Guarding against tree disease in Welwyn Hatfield
PUBLISHED: 09:36 11 February 2017
Danny Loo Photography 2017
In a borough with as much greenery as Welwyn Hatfield, the rapid spread of new tree diseases and parasites presents a growing problem.
In December, officers warned elected members that trees of many species in county council ownership were increasingly at risk, and estimated the potential long term cost across Hertfordshire at £10 million.
Chalara, a fungal disease otherwise known as ash dieback, was not fully scientifically described until 2006, but by the time of the first British cases six years later, had already spread across much of eastern and central Europe.
As the disease has no treatment and ash is the most common species in the county, the potential impact on Hertfordshire is very serious - and the County Hall report named Welwyn Hatfield as one borough at risk.
Other tree threats that have arrived in Herfordshire in the last decade from overseas include the oak processionary moth and the oriental chestnut gall wasp.
According to the report: “The UK is currently under threat from an increasing number of tree pests and diseases.
“[These] are affecting, or have the potential to affect, an increasing range of native trees from urban parks, streets and gardens to woodlands, highways, schools, nature reserves, hedgerows and the wider landscape.”
Councillor Helen Bromley, Welwyn Hatfield Council cabinet environment chief, said: “The dramatic increase in pests and diseases across the UK is presenting new challenges for everyone involved in maintaining trees. We’re responding to this by regularly monitoring, liaising with county and regional colleagues.”
The Forestry Commission has confirmed that Chalara has affected ash tress in two borough-council owned woodlands on the fringe of WelwyGC - Sherrardspark Woods and The Commons, although in fewer than 20 specimens in total.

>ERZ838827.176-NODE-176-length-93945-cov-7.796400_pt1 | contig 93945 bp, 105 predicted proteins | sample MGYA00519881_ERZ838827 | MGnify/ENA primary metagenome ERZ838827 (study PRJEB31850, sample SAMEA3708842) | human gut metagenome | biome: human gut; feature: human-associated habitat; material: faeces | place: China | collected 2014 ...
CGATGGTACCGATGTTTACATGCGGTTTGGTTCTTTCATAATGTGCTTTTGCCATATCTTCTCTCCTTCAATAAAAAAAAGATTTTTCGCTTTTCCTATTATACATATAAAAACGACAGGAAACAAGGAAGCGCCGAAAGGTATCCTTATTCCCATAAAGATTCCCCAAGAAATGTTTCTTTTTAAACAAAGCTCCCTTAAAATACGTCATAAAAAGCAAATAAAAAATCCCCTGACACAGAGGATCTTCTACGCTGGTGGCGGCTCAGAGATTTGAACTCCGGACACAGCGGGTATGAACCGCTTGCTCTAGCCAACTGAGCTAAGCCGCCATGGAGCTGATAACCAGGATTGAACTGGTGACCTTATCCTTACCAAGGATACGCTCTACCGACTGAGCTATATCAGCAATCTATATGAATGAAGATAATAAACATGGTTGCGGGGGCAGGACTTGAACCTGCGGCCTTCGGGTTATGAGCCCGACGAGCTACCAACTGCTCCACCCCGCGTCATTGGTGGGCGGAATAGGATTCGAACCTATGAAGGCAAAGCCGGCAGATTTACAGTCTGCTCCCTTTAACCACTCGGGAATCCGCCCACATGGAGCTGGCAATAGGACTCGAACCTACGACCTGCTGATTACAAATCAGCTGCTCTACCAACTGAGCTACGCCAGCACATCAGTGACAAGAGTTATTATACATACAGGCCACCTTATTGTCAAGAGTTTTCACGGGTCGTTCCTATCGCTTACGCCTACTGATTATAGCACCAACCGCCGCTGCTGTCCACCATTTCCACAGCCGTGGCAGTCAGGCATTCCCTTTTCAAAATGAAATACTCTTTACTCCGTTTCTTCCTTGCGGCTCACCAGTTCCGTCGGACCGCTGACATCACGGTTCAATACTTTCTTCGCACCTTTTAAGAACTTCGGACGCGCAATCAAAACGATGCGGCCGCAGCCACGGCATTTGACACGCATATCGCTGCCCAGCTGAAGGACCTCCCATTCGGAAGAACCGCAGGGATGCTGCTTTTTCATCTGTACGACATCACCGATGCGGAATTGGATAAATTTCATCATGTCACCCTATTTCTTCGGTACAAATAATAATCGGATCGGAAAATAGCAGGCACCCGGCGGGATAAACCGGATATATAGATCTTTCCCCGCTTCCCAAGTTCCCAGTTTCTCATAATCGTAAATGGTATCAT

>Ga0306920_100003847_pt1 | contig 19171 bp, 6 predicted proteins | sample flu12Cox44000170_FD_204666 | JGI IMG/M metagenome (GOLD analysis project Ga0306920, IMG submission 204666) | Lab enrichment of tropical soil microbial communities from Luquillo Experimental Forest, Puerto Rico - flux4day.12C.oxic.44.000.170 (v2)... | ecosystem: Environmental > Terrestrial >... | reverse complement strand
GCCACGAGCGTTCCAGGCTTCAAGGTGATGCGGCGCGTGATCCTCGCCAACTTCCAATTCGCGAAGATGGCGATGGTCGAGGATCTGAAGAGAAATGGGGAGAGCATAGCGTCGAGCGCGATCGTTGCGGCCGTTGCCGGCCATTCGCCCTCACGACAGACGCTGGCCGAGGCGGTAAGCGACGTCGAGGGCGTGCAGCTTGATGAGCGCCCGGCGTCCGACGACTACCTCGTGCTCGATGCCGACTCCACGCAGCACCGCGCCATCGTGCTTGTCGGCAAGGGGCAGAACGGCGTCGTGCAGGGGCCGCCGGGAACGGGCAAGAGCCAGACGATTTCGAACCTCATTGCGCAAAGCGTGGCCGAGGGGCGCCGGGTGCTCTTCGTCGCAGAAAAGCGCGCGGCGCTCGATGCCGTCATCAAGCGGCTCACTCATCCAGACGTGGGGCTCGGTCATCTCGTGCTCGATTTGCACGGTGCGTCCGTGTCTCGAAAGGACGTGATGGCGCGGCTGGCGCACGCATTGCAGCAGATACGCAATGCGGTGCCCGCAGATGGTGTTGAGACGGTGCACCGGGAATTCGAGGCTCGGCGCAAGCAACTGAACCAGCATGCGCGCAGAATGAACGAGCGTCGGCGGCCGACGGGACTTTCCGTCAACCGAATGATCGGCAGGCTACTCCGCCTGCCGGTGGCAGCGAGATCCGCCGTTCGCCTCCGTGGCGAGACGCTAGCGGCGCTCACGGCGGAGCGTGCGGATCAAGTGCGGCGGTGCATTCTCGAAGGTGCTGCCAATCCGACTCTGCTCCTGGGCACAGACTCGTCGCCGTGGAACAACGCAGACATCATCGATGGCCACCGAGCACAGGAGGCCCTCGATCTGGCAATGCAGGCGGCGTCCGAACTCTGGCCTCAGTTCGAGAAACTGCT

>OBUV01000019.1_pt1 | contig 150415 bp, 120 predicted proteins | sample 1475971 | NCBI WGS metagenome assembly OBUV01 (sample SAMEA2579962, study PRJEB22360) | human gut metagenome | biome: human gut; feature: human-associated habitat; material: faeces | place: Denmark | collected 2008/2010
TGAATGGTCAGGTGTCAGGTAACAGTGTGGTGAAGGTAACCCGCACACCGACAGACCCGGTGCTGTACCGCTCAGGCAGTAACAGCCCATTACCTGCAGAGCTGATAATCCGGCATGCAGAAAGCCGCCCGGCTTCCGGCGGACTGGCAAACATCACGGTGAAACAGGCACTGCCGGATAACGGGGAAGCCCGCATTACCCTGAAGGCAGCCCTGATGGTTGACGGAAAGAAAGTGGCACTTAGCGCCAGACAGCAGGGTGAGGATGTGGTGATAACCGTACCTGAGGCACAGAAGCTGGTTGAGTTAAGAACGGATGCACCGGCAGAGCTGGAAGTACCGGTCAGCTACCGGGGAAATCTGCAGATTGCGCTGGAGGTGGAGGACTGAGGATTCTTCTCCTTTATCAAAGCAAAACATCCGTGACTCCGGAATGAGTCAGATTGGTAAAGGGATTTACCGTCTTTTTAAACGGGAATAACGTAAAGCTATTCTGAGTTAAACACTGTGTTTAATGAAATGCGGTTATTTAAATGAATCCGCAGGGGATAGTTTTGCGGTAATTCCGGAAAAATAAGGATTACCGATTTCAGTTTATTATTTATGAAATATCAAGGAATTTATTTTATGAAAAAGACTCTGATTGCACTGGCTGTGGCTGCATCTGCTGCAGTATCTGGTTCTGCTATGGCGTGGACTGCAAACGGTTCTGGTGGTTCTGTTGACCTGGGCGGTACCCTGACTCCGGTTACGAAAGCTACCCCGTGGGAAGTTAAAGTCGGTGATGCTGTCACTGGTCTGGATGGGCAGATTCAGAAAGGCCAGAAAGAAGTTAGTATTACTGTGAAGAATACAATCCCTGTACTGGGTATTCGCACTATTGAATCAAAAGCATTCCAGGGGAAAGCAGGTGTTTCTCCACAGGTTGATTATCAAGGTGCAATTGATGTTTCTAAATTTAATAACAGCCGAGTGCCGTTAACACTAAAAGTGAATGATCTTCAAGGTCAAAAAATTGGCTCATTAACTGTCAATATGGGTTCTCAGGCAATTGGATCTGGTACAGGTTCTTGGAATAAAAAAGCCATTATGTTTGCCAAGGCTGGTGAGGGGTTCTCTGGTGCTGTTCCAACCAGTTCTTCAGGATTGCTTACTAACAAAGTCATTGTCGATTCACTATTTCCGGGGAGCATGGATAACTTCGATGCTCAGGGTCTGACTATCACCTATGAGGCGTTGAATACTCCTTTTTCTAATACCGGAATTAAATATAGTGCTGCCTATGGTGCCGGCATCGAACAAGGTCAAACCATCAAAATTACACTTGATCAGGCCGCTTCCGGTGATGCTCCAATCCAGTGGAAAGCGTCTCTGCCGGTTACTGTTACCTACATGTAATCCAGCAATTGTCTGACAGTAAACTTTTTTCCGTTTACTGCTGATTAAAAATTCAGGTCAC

Councillor Bromley continued: “We are responsible for tens of thousands of trees across the borough and these are maintained on a three-year rolling programme, assessing their health and structural condition.
“Any pruning or maintenance works considered necessary for the health of the tree or for the safety of people are recorded and undertaken on a priority basis.”
Although the fungal bark infection known as bleeding canker has been known in Britain since 1990, it exploded in the early years of the millennium, and affected about half the horse chestnuts in the country by 2007.
The borough council is monitoring the disease in 629 urban horse chestnuts - and aroused vigorous opposition just last summer, when it announced it wanted to cut down several infected specimens along Parkway, although eventually a compromise satisfied most of the campaigners, with replanting due to complete this spring.
Councillor Bromley continued: “We are following the advice given by Forestry Research on the progress of the infection, and sadly have had to fell a small number of infected trees.
“As many as possible have been replaced with Liquidambars, a species that is less susceptible to disease, and takes well to the natural ecology of Welwyn Hatfield.”
The County Hall report blames the recent spread of tree disease on climate change and the import of exotic plants - neither of which is likely to slow in the immediate future, so these problems seem likely to accelerate.
And with publicly and privately owned trees so vital to the character of Welwyn Garden City in particular, how can we be confident in their future? Councillor Bromley insisted: “We follow the latest government advice to help limit and monitor the spread of diseases that can threaten trees in the borough.
“Our team remains vigilant and will report any signs of disease to the Forestry Commission where needed. We also keep up to date with the latest outbreak information and will also consider the use of alternative plant species in planning applications to minimise the number of susceptible trees in the borough.”